The commentary in volume 2 is a veritable treasure, for it includes detailed, section-by-section, at times even paragraph-by-paragraph, commentaries on important topics or technical concepts. Individual concepts, like the concept of beauty just cited or the reliability of vision discussed in the introductory part to Book III, as part of general Islamic intellectual history, are at times given full treatment, reminiscent of medieval commentaries where the authors took such occasions to publish their articles on the individual subject under discussion. In the same volume, the Arabic-Latin and the Latin-Arabic glossaries, each arranged according to the order of the relevant alphabet, are veritable gems for scholars studying the transmission of Arabic optics to the Latin West, or who are concerned with the roots of the concepts used in the Latin optical tradition. But these glossaries, as well as the concordance relating the Arabic text, with its English translation, to the Latin text published by Risner, were already included in the Arabic edition and are obviously repeated here to increase their utility. Finally, the system of reference to the original manuscripts and the paragraph numbers, maintained in the Arabic edition and the English translation, make the task of double-checking individual words a veritable pleasure, free of the pain usually associated with such an exercise.

By treating the first three maqalas on their own, as an independent unit, Sabra deprived himself of a real evaluation of the background of Ibn al-Haytham's optics in general, and the position his complete work on optics occupies within the history of Arabic optics. This has become more interesting in light of the new findings of Roshdi Rashed in the works of Abu Sad al-Ala Ibn Sahl (fl. 984 A.D.), reported recently in ISIS 81 (1990): 464-91. This Ibn Sahl had successfully treated the phenomenon of double refraction in a sphere, which led him to treat the subject of lenses, and allowed Kamal al-Din al-Farisi (d. 1320 A.D.) to uSe his methods to explain the phenomenon of the rainbow. Ibn al-Haytham falls in between those two figures and was obviously interested in the very same problems. But the subject of refraction as a whole is technically treated in the later maqalas of Ibn al-Haytham, and this must be the reason Sabra did not devote more space to this tenth-century mathematician who was definitely known to and admired by Ibn al-Haytham. To be fair, Sabra does mention Ibn Sahl in two places in the commentary, but in a slightly different context, namely, a discussion regarding the transparency of the celestial sphere. He never mentions him again. Nor does he mention the relevant On the Burning Mirrors, a work by the ninth-century philosopher al-Kindi (mentioned by Rashed). Furthermore, Sabra does not give the earlier mathematicians working on problems of optics as much space as he gives to the successors of Ibn al-Haytham, such as Kamal al-Din al-Farisi. There is no section in the commentary, moreover, devoted to Ibn al-Haytham's predecessors, for example.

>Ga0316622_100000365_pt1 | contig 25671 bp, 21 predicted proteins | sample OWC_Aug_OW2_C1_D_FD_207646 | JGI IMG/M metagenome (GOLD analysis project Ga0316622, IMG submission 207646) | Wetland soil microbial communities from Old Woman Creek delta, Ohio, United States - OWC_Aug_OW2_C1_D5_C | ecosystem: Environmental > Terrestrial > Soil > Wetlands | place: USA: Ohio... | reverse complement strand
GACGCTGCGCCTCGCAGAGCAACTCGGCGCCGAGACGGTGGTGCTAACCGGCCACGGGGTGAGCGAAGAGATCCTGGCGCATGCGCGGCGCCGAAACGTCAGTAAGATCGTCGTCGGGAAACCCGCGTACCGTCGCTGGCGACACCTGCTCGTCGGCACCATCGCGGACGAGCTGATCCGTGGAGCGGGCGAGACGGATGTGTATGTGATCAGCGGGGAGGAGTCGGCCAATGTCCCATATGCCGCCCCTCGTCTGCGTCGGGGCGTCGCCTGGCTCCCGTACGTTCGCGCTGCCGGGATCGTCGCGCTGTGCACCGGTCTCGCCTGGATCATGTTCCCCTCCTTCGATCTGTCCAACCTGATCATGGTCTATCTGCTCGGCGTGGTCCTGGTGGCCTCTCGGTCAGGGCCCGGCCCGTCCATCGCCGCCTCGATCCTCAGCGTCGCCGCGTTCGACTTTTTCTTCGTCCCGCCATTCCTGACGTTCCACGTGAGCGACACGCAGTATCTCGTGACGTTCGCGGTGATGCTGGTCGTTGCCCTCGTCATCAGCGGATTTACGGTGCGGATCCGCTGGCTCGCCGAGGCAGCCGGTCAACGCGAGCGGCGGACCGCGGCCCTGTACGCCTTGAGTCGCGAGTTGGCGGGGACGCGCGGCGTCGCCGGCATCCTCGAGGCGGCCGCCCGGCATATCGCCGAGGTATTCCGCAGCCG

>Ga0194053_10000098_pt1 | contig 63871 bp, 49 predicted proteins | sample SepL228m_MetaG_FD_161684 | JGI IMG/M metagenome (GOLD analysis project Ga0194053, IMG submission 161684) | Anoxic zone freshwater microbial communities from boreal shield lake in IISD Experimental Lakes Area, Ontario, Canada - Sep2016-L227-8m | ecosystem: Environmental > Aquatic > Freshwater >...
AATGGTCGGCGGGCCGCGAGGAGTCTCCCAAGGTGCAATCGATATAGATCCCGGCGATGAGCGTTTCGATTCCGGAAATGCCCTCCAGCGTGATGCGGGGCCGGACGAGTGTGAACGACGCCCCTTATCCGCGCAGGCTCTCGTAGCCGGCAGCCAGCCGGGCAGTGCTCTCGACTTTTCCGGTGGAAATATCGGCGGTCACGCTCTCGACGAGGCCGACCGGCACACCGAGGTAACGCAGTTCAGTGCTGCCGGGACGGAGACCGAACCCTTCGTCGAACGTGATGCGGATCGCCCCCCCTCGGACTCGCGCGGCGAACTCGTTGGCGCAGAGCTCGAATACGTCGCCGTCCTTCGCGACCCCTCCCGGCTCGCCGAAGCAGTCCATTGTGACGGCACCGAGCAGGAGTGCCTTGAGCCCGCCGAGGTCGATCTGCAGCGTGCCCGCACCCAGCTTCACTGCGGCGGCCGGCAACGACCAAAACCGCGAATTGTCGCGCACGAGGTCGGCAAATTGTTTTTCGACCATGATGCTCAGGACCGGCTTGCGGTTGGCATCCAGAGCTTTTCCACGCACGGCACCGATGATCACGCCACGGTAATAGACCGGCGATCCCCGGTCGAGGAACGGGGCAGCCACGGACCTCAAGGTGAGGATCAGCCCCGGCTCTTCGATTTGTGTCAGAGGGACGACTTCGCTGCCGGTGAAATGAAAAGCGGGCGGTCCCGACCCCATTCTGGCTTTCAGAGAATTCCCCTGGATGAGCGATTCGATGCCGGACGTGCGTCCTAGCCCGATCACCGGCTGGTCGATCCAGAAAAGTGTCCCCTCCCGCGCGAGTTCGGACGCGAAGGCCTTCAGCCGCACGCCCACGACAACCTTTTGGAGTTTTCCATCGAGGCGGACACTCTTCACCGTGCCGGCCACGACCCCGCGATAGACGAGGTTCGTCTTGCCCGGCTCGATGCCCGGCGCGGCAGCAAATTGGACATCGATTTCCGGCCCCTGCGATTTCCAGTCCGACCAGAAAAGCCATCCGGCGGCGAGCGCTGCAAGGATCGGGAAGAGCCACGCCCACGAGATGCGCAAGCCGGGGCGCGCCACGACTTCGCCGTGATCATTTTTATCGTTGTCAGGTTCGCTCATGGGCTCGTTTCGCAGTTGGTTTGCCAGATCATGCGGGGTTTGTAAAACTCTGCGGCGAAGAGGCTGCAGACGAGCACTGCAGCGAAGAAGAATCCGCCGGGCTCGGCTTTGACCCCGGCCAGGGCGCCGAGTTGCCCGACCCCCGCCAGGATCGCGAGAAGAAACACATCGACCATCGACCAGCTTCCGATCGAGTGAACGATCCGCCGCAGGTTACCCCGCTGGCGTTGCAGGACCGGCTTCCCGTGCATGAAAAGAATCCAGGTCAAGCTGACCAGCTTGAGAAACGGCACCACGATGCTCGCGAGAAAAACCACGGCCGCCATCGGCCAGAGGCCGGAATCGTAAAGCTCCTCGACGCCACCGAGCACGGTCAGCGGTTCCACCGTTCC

As stated above, since these subjects of reflection and refraction, treated by the earlier mathematicians, technically belong to the later maqalas of Ibn al-Haytham's Optics, one can still hope that the future commentary, which will undoubtedly accompany the remaining maqalas, will give these predecessors their deserved place in the history of Arabic optics, if for no other reason than to recognize the real significance of the gigantic leap made by Ibn al-Haytham in his own Optics.

On the technical side, the production of this translation and commentary exhibit once more the care and labor that has gone into this magnum opus. Most of the mistakes that had crept into the Arabic text have now been corrected in the translation, but no list of them is given here for the benefit of the Arabic reader to correct the edition. Luckily, they are only a few, and the hope is that a list of such corrections will be given in the final version of the full edition.

To conclude, one may say that the appetite of historians of Arabic and Latin science has been duly whetted. We can only hope that the rest of Ibn al-Haytham's book is not too long in coming.
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Title Annotation:2 vols.
Author:Saliba, George
Publication:The Journal of the American Oriental Society
Article Type:Book Review
Date:Jul 1, 1992